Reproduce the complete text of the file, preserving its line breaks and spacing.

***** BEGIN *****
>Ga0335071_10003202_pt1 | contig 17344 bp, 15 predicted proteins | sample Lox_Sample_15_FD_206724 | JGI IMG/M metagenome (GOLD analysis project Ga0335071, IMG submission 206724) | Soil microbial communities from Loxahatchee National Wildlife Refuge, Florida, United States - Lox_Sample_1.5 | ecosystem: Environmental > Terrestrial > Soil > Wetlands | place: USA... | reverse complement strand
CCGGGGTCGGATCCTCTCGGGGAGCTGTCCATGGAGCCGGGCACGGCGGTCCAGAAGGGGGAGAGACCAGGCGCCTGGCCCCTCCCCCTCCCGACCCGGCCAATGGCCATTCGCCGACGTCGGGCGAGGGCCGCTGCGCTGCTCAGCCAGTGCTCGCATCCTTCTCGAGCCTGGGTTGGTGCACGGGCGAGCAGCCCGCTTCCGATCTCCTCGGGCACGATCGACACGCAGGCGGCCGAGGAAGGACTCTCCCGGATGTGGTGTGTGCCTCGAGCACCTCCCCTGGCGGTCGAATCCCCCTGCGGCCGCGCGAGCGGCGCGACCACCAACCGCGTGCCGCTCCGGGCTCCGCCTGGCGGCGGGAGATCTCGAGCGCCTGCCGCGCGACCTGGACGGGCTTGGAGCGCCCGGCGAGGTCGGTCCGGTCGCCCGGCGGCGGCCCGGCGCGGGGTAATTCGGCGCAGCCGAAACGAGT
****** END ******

>Ga0335071_10003202_pt1 | contig 17344 bp, 15 predicted proteins | sample Lox_Sample_15_FD_206724 | JGI IMG/M metagenome (GOLD analysis project Ga0335071, IMG submission 206724) | Soil microbial communities from Loxahatchee National Wildlife Refuge, Florida, United States - Lox_Sample_1.5 | ecosystem: Environmental > Terrestrial > Soil > Wetlands | place: USA... | reverse complement strand
CCGGGGTCGGATCCTCTCGGGGAGCTGTCCATGGAGCCGGGCACGGCGGTCCAGAAGGGGGAGAGACCAGGCGCCTGGCCCCTCCCCCTCCCGACCCGGCCAATGGCCATTCGCCGACGTCGGGCGAGGGCCGCTGCGCTGCTCAGCCAGTGCTCGCATCCTTCTCGAGCCTGGGTTGGTGCACGGGCGAGCAGCCCGCTTCCGATCTCCTCGGGCACGATCGACACGCAGGCGGCCGAGGAAGGACTCTCCCGGATGTGGTGTGTGCCTCGAGCACCTCCCCTGGCGGTCGAATCCCCCTGCGGCCGCGCGAGCGGCGCGACCACCAACCGCGTGCCGCTCCGGGCTCCGCCTGGCGGCGGGAGATCTCGAGCGCCTGCCGCGCGACCTGGACGGGCTTGGAGCGCCCGGCGAGGTCGGTCCGGTCGCCCGGCGGCGGCCCGGCGCGGGGTAATTCGGCGCAGCCGAAACGAGT